Yesterday I wrote about what it means to hear the voice of God and tried to navigate some of the subjectivity of how you know what God is calling you to do. Today I want to continue in that vein.

Many Christians firmly believe that they have received a God-giving calling or vocation. This may be to preaching, to politics, to art, to anything really. Sometimes the calling is based on a feeling they have received, sometimes it’s based on the counsel respected Christian leaders, sometimes it’s even based on more direct means of revelation.

We could argue the validity of these callings, but I don’t see the point. I have seen many Christians try to discourage other Christians from believing that God has called them to anything in particular. The concerned Christian tells the called Christian, “God didn’t call you to that because he doesn’t speak in that way” (or “he doesn’t call people to that vocation,” or “I don’t believe he called you specifically to that specifically”). Then the called Christian responds, “Well, all I know is that he called me to this, so I have to follow.” I don’t see much point in trying to tell someone that they didn’t experience what they are claiming to experience. How should I know what anyone else experienced?

I am more interested in how we respond to this calling. Let’s say God called you to be a teacher. What next? Well, I say you should pursue teaching. Prayerfully and humbly pursue God’s calling to the furthest extent of your understanding and to the best of your ability. Do your best to discern what God is really leading you to do, but as far as you understand his calling, go for it.

Too many Christians let a little bit of discouragement keep them from something that they were once convinced was God’s will for their lives. “God called me to be a teacher, but getting my appropriate credentials was really difficult, so he must not have been calling me to that.” Really? Since when has God’s will been about avoiding that which is difficult? I don’t buy it. If God is calling you to serve him in that way, it doesn’t matter how difficult it is. Take a cue from Jesus: sacrifice is important.

But here is where I need to insert a word of warning. Your understanding of God’s calling is not infallible. As I said yesterday, you could well have misunderstood what God was calling you to. Or perhaps he was calling you in this direction, and now that you are where you are he made be leading you in a slightly different direction.

So if God is calling you to preach, does that necessarily mean that you are predestined to be the next Francis Chan? Or might God’s calling mean that you spend your life powerfully preaching in the power of the Spirit to a congregation of 50 people? I submit that it may well mean that. God’s calling is not often about prestige or success as the world gauges it. Don’t forget that Jeremiah was in the center of God’s will and faithfully used the prophetic gifts that God gave him for the course of his life. Yet he never saw a revival. God’s calling doesn’t ensure numbers, “success,” or recognition. It may not even stay as specific as you’d like. Your job is to follow God’s calling and let him decide exactly where that calling will take you and how he will use it.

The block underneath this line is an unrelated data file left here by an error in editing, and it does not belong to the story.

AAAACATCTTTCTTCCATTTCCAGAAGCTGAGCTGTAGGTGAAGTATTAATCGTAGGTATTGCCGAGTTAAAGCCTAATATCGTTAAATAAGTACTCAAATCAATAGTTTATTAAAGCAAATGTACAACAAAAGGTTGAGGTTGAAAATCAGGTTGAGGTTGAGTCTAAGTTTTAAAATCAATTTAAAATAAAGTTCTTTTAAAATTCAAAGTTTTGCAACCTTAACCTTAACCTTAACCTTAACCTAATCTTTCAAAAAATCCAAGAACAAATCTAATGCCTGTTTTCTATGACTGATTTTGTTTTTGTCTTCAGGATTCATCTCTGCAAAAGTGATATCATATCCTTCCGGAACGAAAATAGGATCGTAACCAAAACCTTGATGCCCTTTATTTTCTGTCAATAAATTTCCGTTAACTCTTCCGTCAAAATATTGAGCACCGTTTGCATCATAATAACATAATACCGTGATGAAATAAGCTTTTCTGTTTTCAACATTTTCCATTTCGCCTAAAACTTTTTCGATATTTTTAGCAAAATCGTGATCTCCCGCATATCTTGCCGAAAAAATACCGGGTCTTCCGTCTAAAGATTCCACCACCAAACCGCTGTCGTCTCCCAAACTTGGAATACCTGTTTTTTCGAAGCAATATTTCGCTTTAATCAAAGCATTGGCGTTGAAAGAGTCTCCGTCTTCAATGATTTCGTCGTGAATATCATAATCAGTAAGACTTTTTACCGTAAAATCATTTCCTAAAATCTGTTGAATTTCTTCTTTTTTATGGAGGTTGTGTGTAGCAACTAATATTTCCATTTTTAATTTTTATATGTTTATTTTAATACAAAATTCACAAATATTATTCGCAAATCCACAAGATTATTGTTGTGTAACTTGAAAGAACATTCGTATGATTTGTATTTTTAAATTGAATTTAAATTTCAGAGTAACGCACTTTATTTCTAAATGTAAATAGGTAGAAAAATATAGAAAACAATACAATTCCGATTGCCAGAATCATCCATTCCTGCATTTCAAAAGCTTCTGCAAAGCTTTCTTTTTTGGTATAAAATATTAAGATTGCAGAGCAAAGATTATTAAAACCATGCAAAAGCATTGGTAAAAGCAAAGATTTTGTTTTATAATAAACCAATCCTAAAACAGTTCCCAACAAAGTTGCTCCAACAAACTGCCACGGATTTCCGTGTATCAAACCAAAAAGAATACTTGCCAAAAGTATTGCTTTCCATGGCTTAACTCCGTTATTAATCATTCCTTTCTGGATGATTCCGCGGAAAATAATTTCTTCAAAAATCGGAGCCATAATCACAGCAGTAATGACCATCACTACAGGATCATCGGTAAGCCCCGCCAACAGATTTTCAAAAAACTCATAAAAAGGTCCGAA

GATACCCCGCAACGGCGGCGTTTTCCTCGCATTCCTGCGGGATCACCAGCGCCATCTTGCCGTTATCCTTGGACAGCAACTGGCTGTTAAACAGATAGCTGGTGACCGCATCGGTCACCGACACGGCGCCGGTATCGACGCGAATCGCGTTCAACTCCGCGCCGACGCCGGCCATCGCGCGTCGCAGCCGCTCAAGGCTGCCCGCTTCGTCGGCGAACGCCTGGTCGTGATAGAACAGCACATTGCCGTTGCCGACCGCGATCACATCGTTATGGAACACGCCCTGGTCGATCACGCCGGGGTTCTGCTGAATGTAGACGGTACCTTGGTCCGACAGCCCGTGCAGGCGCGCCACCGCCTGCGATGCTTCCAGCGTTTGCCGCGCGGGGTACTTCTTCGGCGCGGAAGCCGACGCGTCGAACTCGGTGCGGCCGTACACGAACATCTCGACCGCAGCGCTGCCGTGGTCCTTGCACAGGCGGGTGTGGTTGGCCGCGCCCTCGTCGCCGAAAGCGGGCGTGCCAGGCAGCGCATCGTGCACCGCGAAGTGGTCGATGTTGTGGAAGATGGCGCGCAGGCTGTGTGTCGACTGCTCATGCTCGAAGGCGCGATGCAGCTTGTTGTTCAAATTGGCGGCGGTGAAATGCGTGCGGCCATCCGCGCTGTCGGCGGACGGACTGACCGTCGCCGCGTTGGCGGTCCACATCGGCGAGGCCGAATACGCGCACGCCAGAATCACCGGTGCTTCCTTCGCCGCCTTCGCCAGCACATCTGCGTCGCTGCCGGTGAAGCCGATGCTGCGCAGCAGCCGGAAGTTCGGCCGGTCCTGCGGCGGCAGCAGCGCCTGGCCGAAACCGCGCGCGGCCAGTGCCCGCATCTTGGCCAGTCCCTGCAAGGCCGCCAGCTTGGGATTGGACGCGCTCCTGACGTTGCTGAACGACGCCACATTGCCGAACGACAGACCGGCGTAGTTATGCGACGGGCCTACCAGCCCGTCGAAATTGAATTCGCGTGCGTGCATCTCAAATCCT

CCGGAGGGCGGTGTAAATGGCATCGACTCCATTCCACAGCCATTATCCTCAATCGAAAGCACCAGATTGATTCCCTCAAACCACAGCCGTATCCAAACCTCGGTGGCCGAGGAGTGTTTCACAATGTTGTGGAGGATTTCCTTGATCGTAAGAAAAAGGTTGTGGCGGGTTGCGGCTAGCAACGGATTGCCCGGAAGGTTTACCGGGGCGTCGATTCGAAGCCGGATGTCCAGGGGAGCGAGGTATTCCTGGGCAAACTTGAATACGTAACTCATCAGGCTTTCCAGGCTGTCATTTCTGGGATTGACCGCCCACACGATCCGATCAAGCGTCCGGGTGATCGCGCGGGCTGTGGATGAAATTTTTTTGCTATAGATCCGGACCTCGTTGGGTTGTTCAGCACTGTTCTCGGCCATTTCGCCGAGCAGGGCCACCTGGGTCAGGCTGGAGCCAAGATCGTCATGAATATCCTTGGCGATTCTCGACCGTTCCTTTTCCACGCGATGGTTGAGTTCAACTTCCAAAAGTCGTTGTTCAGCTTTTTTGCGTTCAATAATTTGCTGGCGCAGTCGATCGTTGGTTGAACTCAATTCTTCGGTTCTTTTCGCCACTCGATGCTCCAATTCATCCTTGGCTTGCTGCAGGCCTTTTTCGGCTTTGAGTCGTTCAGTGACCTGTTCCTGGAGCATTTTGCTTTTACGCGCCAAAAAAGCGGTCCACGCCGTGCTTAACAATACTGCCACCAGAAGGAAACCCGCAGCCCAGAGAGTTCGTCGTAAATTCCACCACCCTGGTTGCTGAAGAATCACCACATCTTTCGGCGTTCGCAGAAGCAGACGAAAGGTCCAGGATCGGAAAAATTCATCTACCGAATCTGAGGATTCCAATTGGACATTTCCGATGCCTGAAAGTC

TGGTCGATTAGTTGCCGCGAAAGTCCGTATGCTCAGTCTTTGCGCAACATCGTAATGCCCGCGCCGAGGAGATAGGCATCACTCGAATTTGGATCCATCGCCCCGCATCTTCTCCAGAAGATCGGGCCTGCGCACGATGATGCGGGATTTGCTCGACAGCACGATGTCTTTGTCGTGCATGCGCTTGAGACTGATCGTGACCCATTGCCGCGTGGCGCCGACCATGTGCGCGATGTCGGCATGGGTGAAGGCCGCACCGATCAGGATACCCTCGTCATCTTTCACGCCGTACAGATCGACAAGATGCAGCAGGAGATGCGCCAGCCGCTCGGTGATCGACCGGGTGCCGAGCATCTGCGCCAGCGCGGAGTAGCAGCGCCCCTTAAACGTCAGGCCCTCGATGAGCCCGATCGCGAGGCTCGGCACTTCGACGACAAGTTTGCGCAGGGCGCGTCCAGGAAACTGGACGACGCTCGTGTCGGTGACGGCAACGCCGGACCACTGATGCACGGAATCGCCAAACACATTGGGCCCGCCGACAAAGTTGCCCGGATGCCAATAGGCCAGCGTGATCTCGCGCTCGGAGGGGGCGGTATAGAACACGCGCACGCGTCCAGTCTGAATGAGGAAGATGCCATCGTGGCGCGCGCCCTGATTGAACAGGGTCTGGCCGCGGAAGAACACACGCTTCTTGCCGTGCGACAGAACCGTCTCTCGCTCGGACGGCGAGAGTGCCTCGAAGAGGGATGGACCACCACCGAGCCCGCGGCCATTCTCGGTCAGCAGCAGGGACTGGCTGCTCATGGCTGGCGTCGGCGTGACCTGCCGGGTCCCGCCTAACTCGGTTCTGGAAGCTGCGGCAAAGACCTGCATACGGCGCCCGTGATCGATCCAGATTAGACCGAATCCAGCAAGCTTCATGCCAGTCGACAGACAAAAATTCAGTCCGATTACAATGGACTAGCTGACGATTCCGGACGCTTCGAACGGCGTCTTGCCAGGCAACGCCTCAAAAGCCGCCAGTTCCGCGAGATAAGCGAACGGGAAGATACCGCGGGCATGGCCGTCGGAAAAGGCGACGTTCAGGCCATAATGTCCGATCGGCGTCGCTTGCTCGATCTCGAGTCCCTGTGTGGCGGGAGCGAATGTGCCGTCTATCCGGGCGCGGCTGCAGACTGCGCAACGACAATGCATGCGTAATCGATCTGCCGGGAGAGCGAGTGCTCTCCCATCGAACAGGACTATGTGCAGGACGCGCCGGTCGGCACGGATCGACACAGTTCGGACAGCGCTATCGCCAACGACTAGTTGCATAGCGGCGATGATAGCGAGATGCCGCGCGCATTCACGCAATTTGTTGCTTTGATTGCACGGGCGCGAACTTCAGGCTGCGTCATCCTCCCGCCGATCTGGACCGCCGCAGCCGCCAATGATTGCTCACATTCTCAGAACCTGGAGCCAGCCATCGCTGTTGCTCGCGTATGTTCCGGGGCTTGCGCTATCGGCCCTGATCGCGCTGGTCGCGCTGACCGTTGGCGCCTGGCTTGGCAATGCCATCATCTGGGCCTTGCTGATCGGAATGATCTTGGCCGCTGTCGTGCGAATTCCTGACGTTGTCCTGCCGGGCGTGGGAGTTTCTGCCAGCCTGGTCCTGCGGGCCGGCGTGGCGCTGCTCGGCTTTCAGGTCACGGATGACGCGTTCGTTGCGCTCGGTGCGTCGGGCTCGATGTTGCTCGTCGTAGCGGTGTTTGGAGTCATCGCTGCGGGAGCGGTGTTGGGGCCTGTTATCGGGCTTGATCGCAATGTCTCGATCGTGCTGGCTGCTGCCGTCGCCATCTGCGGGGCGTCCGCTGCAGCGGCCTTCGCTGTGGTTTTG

Too many Christians take a good calling of God and turn it into an idolatrous pursuit, where their goal becomes more important than God’s glory. Always hold God’s gifts and calling with an open hand, trusting that if he decides to pull away that goal, dream, or vocation, then he has a better reason than you could ever imagine. If your ultimate aim is to glorify God then you won’t care if God takes away what you thought he was calling you to. It’s for him and about him, not about your career.

So take God’s calling seriously, but hold your dreams with an open hand. If God has led you to pursue a certain vocation, pursue it with all your might. Do everything you can to be as God-honoring and effective in that vocation as you possibly can. But be okay with God determining the size of the crowd and the degree to which that vocation will be used by him.


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Mark Beuving currently serves as Associate Pastor at Creekside Church in Rocklin, CA. Prior to going back into pastoral ministry, Mark spent ten years on staff at Eternity Bible College as a Campus Pastor, Dean of Students, and then Associate Professor. Mark now teaches online adjunct for Eternity. He is passionate about building up the body of Christ, training future leaders for the Church, and writing. Though he is interested in many areas of theology and philosophy, Mark is most fascinated with practical theology and exploring the many ways in which the Bible can speak to and transform our world. He is the author of "Resonate: Enjoying God's Gift of Music" and the co-author with Francis Chan of "Multiply: Disciples Making Disciples." Mark lives in Rocklin with his wife and two daughters.